With two engines and rotors, the Chinook had a large lift capacity and was used for transporting troops, resupply and moving artillery pieces. For example, a Chinook had the capacity of transporting an infantry platoon of 40 troopers, moving a 105 mm artillery howitzer in an external sling or transporting 28,000 lbs of cargo. It had a crew of 5: 2 pilots, flight engineer and 2 door gunners.
CH-47B Chinook

Several Chinooks were converted into attack gunships with the appropriate name of “Guns-A-Go-Go”. They had a crew of eight and added armor for crew protection. They were armed with up to five M2. 50 Cal. or M60D 7.62mm machine guns and two fixed-mounted 20mm cannon and two 7.62 miniguns, or two 2.75 rocket launchers and a chin-mounted 40mm automatic grenade launcher.
ACH-47A Chinook or “Guns-A-Go-Go”

The light observation helicopters were used for reconnaissance, mostly as scout teams, and the pilots of these scout helicopters were known to be fearless.
OH-13 Light Observation Helicopter

The OH-13 was phased out in late 1967 and replaced with the OH6 Cayuse.
OH6 Cayuse Light Observation Helicopter
Thanks to Tom Beach

Although these helicopter assets were important, the most crucial factor was the highly trained leaders, pilots and cavalry troopers who were able to exploit the capabilities of these helicopters for conducting airmobile operations.
A typical combat air assault for Bravo Company required 5-6 Hueys, 3 Chinooks and 2 Cobra gunships. The Battalion Commander and his Operations Officer planned and conducted these airmobile operations, to include preparatory artillery fires, and they controlled the actual combat assault from a Huey Command and Control helicopter equipped with special radio consoles.  With the exception of populated areas, the landing zone (LZ) and surrounding area was subjected to several barrages of artillery to destroy any enemy forces, activate any booby traps, and seal off the LZ. This employment of artillery was a lesson learned from the 1st Cavalry Division’s experience in the Battle of Ia Drang in late 1965 (shown in the movie “We Were Soldiers Once”), when the 1st Battalion, 7th Cavalry air assaulted into Landing Zone X-Ray occupied by enemy forces. The last round of the preparation artillery barrage impacted only minutes before the touchdown of the Huey formation.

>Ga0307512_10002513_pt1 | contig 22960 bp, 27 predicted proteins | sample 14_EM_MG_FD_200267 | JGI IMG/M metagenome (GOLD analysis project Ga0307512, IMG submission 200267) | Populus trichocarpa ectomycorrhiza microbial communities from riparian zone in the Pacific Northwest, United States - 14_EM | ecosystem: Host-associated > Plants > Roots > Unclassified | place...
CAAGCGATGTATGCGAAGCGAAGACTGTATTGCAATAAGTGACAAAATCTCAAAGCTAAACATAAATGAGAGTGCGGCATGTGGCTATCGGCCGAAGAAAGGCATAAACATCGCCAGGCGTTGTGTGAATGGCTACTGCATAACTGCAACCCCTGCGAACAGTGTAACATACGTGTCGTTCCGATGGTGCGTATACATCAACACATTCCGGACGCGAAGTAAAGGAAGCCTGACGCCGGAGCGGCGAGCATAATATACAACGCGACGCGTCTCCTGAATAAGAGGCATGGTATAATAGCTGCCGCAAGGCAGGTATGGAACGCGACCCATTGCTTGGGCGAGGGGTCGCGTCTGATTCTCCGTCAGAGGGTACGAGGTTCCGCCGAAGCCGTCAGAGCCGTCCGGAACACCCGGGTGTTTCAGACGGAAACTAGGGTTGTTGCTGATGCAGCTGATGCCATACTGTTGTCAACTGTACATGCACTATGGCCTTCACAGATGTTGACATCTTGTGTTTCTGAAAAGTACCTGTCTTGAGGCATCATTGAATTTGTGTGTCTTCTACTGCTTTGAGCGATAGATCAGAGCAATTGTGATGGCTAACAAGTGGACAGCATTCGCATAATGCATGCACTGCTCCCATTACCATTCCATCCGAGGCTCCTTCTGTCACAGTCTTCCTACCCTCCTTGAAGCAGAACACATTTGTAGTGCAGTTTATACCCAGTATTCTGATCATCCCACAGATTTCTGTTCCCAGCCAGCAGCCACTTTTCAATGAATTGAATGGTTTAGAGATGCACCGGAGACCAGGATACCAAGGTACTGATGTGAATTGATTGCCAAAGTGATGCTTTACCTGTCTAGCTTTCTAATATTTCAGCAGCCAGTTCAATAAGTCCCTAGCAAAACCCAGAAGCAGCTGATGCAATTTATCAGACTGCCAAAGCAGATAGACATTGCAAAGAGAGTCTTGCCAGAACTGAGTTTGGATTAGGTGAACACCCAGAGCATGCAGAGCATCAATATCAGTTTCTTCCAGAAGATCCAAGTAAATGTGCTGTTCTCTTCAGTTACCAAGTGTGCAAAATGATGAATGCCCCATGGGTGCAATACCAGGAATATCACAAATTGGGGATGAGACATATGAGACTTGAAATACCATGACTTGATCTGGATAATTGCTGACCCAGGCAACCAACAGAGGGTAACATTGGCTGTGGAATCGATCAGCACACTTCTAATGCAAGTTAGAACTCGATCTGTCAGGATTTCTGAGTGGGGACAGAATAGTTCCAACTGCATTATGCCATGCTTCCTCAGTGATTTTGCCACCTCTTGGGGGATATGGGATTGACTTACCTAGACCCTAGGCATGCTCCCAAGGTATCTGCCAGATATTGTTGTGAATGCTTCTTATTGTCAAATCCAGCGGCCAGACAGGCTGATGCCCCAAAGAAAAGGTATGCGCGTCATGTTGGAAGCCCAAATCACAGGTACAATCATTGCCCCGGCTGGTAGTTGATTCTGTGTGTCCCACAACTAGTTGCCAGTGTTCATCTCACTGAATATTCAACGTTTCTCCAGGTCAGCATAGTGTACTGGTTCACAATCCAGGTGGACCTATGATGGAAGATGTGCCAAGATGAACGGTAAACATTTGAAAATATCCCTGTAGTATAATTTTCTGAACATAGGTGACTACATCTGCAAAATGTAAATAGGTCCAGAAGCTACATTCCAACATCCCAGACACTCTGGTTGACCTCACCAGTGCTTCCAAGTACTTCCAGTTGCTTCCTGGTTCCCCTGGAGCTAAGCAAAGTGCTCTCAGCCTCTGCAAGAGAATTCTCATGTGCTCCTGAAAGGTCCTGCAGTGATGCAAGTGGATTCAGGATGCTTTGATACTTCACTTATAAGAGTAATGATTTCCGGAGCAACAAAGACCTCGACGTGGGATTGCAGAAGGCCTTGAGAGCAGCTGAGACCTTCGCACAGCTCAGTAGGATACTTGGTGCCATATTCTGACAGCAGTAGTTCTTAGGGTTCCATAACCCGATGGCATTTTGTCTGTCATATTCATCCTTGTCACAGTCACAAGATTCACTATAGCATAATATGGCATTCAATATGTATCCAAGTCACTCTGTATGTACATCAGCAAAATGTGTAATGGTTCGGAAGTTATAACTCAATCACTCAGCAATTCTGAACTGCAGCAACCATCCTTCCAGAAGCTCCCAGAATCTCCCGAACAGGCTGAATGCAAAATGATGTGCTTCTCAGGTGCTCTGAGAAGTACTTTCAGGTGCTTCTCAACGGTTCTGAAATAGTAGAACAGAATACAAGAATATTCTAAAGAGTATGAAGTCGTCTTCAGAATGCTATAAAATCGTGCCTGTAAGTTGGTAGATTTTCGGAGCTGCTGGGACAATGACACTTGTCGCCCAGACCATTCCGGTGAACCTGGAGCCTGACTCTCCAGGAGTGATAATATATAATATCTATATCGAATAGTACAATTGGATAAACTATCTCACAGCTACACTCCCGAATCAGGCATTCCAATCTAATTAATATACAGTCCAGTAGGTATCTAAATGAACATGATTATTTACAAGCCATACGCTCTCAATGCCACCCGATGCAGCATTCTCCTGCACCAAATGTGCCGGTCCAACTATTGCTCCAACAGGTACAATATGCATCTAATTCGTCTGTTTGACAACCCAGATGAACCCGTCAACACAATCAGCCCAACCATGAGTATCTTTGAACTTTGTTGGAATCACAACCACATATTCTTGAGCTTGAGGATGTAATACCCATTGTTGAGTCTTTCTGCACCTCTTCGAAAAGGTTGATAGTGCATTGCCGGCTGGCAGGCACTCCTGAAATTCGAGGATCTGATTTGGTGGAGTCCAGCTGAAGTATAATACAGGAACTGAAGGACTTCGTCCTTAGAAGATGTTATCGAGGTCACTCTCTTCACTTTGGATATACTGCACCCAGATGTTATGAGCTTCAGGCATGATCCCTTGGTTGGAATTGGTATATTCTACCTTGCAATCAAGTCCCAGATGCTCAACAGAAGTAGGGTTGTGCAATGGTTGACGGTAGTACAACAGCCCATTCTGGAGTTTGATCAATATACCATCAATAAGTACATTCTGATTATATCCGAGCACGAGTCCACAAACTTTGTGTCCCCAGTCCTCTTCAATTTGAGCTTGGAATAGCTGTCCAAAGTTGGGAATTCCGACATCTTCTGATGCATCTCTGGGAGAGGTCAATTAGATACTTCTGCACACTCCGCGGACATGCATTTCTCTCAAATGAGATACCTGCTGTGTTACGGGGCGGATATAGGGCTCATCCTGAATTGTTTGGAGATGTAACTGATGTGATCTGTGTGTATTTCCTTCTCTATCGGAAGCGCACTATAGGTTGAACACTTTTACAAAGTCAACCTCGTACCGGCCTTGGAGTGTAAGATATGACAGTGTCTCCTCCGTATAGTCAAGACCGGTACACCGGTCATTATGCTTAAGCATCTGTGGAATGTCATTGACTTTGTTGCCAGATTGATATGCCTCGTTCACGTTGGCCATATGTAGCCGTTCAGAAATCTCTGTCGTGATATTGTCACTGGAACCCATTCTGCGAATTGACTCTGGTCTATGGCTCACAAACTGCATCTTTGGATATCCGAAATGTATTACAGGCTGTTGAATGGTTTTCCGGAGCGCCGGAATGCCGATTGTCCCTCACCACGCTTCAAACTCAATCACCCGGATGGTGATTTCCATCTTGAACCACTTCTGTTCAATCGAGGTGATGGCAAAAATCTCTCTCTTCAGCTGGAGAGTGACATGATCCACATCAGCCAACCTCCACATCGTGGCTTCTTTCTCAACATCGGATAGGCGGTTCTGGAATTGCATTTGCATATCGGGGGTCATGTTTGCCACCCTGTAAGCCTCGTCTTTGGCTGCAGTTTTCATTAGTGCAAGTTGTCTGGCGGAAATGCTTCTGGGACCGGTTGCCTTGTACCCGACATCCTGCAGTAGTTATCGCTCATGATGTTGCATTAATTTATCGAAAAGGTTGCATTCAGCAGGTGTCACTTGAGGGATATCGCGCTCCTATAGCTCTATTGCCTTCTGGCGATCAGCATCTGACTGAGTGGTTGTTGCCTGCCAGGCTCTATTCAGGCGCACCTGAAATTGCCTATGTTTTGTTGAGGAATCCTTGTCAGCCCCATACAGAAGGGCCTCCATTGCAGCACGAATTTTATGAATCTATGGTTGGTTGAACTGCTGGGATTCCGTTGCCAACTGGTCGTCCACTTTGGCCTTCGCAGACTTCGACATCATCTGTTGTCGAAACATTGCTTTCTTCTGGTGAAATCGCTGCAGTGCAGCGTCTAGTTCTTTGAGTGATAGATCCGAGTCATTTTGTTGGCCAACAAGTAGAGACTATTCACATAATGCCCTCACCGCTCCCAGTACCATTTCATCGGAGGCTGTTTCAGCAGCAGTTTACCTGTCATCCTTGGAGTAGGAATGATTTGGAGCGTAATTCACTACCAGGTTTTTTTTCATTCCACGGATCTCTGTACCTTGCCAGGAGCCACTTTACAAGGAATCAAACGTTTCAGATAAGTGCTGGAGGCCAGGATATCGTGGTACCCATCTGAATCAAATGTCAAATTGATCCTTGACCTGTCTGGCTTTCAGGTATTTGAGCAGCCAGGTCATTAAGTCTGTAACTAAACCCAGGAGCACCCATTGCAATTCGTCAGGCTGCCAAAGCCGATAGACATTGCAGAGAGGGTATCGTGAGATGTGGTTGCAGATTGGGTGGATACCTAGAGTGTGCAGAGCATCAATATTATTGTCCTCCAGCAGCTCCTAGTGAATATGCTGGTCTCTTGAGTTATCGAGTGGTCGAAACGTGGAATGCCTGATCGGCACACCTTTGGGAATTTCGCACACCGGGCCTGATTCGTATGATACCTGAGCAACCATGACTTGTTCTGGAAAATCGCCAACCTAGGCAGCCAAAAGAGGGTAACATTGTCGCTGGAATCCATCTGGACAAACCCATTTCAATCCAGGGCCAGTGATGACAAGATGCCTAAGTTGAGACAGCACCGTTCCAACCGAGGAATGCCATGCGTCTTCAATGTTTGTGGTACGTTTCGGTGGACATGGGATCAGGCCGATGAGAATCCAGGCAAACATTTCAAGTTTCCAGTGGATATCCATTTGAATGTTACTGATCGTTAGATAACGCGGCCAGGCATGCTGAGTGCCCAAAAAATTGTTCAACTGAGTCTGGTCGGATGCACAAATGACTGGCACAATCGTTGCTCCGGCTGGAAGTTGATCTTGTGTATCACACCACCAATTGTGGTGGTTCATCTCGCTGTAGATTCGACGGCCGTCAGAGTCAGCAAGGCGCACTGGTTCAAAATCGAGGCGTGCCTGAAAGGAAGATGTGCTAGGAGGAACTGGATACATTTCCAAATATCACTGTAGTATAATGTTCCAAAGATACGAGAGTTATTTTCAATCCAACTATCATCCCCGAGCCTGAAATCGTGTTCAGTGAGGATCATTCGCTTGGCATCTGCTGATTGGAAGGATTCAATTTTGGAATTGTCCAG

Thanks to Sven Gerlith
One platoon and the command group were transported on the 5-6 Hueys. Exiting from a Huey at the Landing Zone was very rapid and most troopers jumped out before the skids of the helicopter touched the ground. The mission of this lead platoon was to secure the LZ as quickly as possible and establish a perimeter defense. Once this task was accomplished, the 3 Chinooks landed with the remaining platoons, while the two Cobra gunships provided protection and immediate rocket support, if required. A combat assault of this type was conducted very quickly and 120 troopers could be on the ground within 10-15 minutes of the first helicopter touch down. The above deployment sequence was reversed when the company was extracted from an unsecured location. After an extraction from an unsecured location, it was quite common that the company would be combat assaulted into another landing zone.

Shown below are six hueys approaching the landing zone on a combat assault operation. The dark smoke shows where the preparatory artillery shells have impacted on and around the landing zone to suppress enemy forces and seal off the area. The white smoke is from a white phosphorous shell (Willie Pete), signaling the last round of the artillery preparation on the landing zone and that it is now clear to complete the combat assault.

Thanks to Robert Griffin


Thanks to Robert Griffin


Thanks to Robert Griffin


Thanks to Robert Griffin


Thanks to Robert Griffin


Thanks to Robert Griffin


Thanks to Robert Griffin


Thanks to Robert Griffin

Flying between trees required exceptional pilot skills.


Thanks to Robert Griffin

Airmobile Extraction

  Thanks to Robert Griffin
  Airmobile Extraction
  Thanks to Robert Griffin
  Thanks to Robert Griffin
  Thanks to the 1st Cav Div Assn